Kids and Environmental Toxins, May 10th on PBS

Miller 4amiller at bellsouth.net
Thu May 9 22:12:51 EST 2002


KIDS AND CHEMICALS, A SPECIAL REPORT WITH BILL MOYERS. TRACKS THE SCIENTIFIC
SEARCH FOR ANSWERS ABOUT HOW ENVIRONMENTAL TOXINS AFFECT AMERICA'S CHILDREN

Premieres Friday, May 10 at 9:00 p.m. (ET) on PBS (check local listings)

It is a medical mystery marked "urgent." Across America growing numbers
of children are suffering from asthma, childhood cancers like leukemia,
as well as learning and behavioral disabilities. Scientists are
searching for clues to the causes of these illnesses, and a growing body
of research suggests that everyday environmental toxins - what kids eat,
drink, and breathe - may put them at risk.

Equipped with new technology and more sophisticated analysis, these
scientists are asking compelling
questions about the health risks to children growing up exposed to an
ever-increasing number of untested chemicals in our environment.

Kids and Chemicals, a special edition of NOW with Bill Moyers features
medical investigators and health officials engaged in the latest
research on links between childhood illness and environmental
contamination. The program looks at families around the country who are
coping with the consequences to their children of potentially toxic
exposures. 

"The disturbing increases in childhood illness in America cannot be
ignored," says Bill Moyers. "How does the exposure affect children's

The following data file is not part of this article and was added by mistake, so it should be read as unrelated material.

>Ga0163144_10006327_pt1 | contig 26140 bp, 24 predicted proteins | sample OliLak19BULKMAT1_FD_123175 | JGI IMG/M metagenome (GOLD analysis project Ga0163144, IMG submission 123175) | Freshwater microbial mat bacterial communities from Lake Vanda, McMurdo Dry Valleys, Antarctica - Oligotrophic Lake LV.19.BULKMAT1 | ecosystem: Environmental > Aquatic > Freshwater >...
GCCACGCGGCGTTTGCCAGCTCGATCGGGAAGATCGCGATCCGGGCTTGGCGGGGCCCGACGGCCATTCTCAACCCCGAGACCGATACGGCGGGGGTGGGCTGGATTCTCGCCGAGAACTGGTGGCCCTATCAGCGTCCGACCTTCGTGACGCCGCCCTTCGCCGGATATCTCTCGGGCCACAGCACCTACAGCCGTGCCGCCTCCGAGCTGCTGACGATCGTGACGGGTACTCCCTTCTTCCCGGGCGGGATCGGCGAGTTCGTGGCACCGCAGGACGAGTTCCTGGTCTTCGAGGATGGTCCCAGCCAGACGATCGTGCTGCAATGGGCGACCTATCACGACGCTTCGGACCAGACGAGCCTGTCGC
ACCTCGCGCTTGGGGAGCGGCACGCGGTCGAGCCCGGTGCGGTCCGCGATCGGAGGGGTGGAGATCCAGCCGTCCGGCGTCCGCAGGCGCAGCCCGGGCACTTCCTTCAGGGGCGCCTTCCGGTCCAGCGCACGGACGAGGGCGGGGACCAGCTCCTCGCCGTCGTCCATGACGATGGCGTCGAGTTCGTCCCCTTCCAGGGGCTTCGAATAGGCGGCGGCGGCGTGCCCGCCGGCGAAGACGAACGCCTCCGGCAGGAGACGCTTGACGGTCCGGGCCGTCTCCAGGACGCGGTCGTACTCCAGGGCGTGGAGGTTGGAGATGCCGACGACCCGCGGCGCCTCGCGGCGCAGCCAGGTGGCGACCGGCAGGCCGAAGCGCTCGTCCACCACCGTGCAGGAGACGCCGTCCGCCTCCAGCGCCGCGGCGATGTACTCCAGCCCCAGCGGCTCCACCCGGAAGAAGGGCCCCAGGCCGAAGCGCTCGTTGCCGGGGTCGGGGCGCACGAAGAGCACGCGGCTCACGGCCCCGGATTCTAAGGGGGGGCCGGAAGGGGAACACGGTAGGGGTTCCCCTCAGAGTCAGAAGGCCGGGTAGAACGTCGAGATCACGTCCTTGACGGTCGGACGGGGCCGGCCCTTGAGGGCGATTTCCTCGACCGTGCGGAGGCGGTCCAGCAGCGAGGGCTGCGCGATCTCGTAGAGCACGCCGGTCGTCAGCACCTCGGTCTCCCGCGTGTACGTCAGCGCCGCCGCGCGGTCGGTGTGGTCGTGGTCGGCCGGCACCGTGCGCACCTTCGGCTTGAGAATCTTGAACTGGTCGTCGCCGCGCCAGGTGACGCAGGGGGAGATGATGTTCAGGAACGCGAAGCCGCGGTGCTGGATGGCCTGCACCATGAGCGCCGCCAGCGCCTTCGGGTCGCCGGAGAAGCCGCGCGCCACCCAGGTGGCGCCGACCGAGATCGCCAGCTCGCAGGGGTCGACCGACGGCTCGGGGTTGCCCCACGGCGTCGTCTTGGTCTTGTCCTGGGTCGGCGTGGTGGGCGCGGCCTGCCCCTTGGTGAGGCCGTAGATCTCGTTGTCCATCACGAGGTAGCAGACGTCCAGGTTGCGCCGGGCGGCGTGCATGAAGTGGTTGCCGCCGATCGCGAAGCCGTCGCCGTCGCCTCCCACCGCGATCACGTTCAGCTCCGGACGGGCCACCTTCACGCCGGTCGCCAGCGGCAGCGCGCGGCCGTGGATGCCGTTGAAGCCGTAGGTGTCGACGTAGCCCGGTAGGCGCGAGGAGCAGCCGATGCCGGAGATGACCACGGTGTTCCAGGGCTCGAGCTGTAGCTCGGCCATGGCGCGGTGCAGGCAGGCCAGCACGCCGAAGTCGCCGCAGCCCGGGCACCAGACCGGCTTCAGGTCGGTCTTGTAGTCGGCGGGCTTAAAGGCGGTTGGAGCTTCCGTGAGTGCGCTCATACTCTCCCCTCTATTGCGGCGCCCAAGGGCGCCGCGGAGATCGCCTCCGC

health? The new research is studying how chemicals enter the human body,
and posing questions that they could never ask before: Do chemicals
affect children, babies and unborn fetuses more than adults? What
factors increase toxicity, and how can we protect children from harm?"

The medical experts interviewed include Dr. Phillip Landrigan of the
Mount Sinai School of Medicine in New York City, who is working with
scientists around the country to understand how kids are affected by
exposure to chemicals. "Of the 3000 high production volume chemicals in
use in this country today, only 43% have been even minimally tested," he
tells Moyers. "Only about 10% have been thoroughly tested to examine
their potential effects on children's health and development."

Speaking with Landrigan, Moyers learns that children are potentially
more vulnerable to chemicals than adults. "First of all, they're more
heavily exposed pound for pound," says Landrigan. "They eat more food,
they drink more water, they breathe more air. Then, of course, kids play
on the ground. They live low, they put their hands in their mouth and so
they transfer more toxic chemicals into their body than we do."

Kids and Chemicals reports on new techniques being used to gather clues
about how chemical exposures effect children, including sophisticated
analysis of the blood and urine that may provide a key to understanding
cancer clusters. The program also reports on a groundbreaking study that
assesses the impact of a mother's exposure to toxins during pregnancy on
her child's development and cutting edge research to understand how
chemicals can trigger changes in DNA.

The answers to many of these questions are still unknown. The program
reports on a proposed new project called "The National Children's
Study," which will track 100,000 children from the womb to age 18 if it
receives full funding from Congress. This long-term study may provide
the definitive answers necessary for new regulations and laws protecting
children from exposure to toxins. "Without conclusive science," Moyers
says, "it is a constant fight to protect children's health."

In conjunction with the premiere on May 10, the NOW website will offer
tips to protect your children, more information on prenatal development,
and resources for additional information on this topic. Log on at
http://www.pbs.org/now 

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